New proposed law gives hope after a conviction
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New proposed law gives hope after a conviction

On Behalf of | Feb 16, 2017 | Drug Possession |

Being charged with a drug crime is never something to take lightly, and a conviction can carry harsh penalties long after a defendant has paid his or her debt to society. Unfortunately for those who have been convicted of a drug crime, they will face serious barriers to leading a normal life, such as difficulty finding rental properties that will accept them as tenants, and difficulty finding employers who will hire them. Thankfully, a new proposed bill offers Kentuckians some good news for those who have been convicted of drug crimes or are struggling with drug addiction.

Under the proposed bill, a criminal conviction may not mean an automatic denial for those seeking a professional license. Under current law, many kinds of professional licenses are denied automatically if the applicant has some forms of criminal conviction. The bill recognizes that being able to find a job and support oneself is an essential part of changing directions and staying out of destructive behavior. The bill would allow those with drug convictions and other kinds of convictions to apply for professional licenses in job sectors from security to air conditioning repair.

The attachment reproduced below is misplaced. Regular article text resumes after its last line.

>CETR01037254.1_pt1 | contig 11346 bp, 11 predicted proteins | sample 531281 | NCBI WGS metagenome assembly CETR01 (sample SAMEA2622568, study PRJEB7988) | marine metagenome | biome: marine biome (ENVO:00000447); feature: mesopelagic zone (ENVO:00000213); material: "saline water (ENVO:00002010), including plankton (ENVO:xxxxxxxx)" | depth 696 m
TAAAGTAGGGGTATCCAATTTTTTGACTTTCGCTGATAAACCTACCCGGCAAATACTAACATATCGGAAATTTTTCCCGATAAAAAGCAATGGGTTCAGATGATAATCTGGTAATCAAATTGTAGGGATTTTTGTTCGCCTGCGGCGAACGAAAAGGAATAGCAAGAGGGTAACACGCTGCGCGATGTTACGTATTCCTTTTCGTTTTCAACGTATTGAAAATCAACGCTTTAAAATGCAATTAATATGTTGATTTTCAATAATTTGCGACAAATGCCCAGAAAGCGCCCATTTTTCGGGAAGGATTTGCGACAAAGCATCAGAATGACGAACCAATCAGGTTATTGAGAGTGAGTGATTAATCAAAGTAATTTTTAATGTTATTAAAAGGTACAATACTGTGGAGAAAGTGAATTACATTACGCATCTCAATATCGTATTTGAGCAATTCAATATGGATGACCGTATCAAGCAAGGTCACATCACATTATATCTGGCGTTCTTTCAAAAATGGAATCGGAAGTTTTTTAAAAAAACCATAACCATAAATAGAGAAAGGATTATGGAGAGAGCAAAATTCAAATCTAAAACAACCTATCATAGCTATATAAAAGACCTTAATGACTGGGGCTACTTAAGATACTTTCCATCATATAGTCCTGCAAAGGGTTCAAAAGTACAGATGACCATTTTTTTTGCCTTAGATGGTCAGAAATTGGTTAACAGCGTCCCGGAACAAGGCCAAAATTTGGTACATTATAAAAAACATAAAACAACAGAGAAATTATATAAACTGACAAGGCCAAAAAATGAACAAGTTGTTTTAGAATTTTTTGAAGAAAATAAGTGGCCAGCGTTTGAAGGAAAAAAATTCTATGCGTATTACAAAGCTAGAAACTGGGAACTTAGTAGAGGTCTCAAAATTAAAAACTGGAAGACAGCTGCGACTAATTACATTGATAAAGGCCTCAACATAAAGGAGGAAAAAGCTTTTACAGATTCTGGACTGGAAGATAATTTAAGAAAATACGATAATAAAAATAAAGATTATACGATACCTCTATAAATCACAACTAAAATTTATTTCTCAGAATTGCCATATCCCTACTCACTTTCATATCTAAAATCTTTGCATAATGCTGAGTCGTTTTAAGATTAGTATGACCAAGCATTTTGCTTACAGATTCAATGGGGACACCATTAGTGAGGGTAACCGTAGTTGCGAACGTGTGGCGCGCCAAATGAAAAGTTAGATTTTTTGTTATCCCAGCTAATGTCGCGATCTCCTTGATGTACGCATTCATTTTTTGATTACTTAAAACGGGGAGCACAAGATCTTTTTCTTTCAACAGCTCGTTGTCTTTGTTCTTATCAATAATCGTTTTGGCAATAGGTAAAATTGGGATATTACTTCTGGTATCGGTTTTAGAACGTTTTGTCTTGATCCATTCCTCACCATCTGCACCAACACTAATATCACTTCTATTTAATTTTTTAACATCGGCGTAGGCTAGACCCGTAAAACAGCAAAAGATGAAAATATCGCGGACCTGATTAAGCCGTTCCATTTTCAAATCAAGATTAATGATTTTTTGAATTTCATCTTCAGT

Another component of the bill specifically benefits those who might face a drug charges. Under the proposed bill, those struggling with drug abuse would have the ability to seek help from police departments throughout the state without the fear of being prosecuted on drug charges. This privilege may not be extended to repeat offenders, but would give those with a clean record some room to work with.

Despite the signs of reform within Kentucky’s legal system, drug charges remain a very serious issue that can derail a person’s entire life. With proper representation by an experienced attorney, you can ensure that your case is heard fairly, and that your rights remain protected.

Source: U.S. News, “Bill Aims to Make It Easier for Felons to Get Jobs,” Adam Beam, Feb. 14, 2017